Getting ready for scale-up

Scale_up_altWe look to make Series A and Series B investments into companies, and so we find ourselves often asking the question: is this company ready to scale up?

Perhaps one of the most important things about the start-up and scale-up journey is having to “change gears” as one grows.  Scale-up for a technology company typically mean achieving a non-linear type of growth, and leaders of the company to be effective will have to grow with the needs of the company.  That’s why courage in entrepreneurs is much valued, and why adaptability is high on the list of qualities we look for.

Are you scale-up ready?

The start-up to success journey (typically ending with an IPO or a successful sale) is so non-linear it often requires big gear changes.  To put it simply: you first focus on building a product (probably after identifying a need or a market gap somewhere) and iterating until you “get it right”, then you focus on developing and growing the market for the product and services and finding the right strategies and the right team to help you get there.  You go from a company with essentially a product team to one also with a sales team.  Eventually, you would have to stitch other teams in between these two as well and keep upgrading them as well (one of the most useful books written about the entrepreneurial journey is The Second Bounce of the Ball), and when you continue to scale up your focus next changes to a different type of fire-fighting: managing the complexity of an organization where most people are no longer very entrepreneurial and don’t know each other by first names, and you expend energies to stay ahead of the curve and compete with the new upstarts. We have found our thinking about the art and science of building a company with very fast growth (“scaling”) to be quite aligned with this.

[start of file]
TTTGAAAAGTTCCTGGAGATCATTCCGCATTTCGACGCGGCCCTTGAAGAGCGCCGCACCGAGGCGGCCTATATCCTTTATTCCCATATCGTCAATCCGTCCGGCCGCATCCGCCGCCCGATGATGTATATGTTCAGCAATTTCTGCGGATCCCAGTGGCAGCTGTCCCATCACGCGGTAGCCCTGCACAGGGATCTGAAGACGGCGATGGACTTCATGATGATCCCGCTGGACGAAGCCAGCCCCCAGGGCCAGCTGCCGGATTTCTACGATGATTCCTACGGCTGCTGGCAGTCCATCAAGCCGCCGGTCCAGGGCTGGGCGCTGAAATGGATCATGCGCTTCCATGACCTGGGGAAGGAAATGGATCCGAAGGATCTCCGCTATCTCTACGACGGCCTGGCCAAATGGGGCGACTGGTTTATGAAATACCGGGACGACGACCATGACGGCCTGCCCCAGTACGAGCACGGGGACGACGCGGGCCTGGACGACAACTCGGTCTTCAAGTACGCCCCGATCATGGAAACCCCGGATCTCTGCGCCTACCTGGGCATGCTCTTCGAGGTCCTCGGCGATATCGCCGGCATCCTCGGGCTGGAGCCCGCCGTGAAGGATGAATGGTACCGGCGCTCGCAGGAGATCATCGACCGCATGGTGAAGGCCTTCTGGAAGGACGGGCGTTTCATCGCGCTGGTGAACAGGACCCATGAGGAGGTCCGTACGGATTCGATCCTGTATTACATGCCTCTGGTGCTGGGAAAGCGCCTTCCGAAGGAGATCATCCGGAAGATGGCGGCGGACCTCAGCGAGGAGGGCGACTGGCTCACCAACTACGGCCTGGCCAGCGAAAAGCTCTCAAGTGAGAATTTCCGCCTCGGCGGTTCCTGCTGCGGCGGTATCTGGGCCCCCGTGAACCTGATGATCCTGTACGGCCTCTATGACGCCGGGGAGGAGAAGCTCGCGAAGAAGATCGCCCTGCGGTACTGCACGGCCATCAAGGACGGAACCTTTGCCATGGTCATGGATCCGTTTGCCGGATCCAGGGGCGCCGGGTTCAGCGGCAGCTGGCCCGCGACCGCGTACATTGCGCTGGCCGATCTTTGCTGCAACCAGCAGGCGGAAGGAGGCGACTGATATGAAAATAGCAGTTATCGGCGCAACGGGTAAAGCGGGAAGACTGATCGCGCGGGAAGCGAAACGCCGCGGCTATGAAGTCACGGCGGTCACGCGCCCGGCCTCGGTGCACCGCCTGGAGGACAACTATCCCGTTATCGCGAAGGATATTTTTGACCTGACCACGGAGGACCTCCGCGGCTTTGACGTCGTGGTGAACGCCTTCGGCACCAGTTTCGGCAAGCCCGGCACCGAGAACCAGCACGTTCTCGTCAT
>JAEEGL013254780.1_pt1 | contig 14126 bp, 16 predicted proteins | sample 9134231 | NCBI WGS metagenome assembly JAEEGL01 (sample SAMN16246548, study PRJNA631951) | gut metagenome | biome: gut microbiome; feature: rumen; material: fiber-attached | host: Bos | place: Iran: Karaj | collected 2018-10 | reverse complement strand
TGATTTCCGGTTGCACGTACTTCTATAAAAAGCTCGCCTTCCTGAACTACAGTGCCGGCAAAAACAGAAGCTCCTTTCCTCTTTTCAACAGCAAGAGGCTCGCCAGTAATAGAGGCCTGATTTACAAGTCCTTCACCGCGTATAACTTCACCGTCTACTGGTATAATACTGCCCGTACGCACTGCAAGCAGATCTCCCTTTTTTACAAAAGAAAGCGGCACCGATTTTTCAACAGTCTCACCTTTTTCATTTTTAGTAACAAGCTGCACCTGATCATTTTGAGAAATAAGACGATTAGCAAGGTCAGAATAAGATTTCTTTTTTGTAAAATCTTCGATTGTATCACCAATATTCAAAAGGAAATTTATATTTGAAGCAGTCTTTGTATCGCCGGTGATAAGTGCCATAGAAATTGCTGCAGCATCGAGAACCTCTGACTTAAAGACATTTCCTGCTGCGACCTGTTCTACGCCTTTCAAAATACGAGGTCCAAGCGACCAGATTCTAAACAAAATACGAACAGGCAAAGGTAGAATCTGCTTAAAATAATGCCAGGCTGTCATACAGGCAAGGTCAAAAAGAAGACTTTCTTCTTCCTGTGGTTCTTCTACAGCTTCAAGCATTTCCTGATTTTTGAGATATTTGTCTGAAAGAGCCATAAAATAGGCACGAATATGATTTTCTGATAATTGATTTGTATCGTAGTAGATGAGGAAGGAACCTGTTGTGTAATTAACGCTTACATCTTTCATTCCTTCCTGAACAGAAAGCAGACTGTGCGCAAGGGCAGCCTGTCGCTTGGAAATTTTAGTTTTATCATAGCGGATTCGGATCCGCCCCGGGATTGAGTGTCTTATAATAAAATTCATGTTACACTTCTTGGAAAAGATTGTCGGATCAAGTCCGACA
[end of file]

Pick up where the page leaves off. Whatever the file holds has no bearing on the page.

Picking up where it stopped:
It is in this third phase that Clayton Christensen famously and eloquently wrote about: incumbents often miss the disruptive innovations despite having the best-trained managers equipped with the most technologically advanced resources and maintaining relationships with industry’s most valuable customers, and even if they are well-run companies focused on innovations.

It is this second phase that VCs like us love – it is exciting but it is also very difficult – many small young companies do not succeed in scaling up, and sometimes even after a few tries or “pivots”.  There are of course many unknowns – it goes with the territory.  But one of the most controllable parts to it is this: get yourself scale-up ready before you commit money and resources into scale-up.  If not, you could easily spend a few millions and realize at the end of it that the product-market fit is still not there.   Most importantly, you lose a lot of valuable time!


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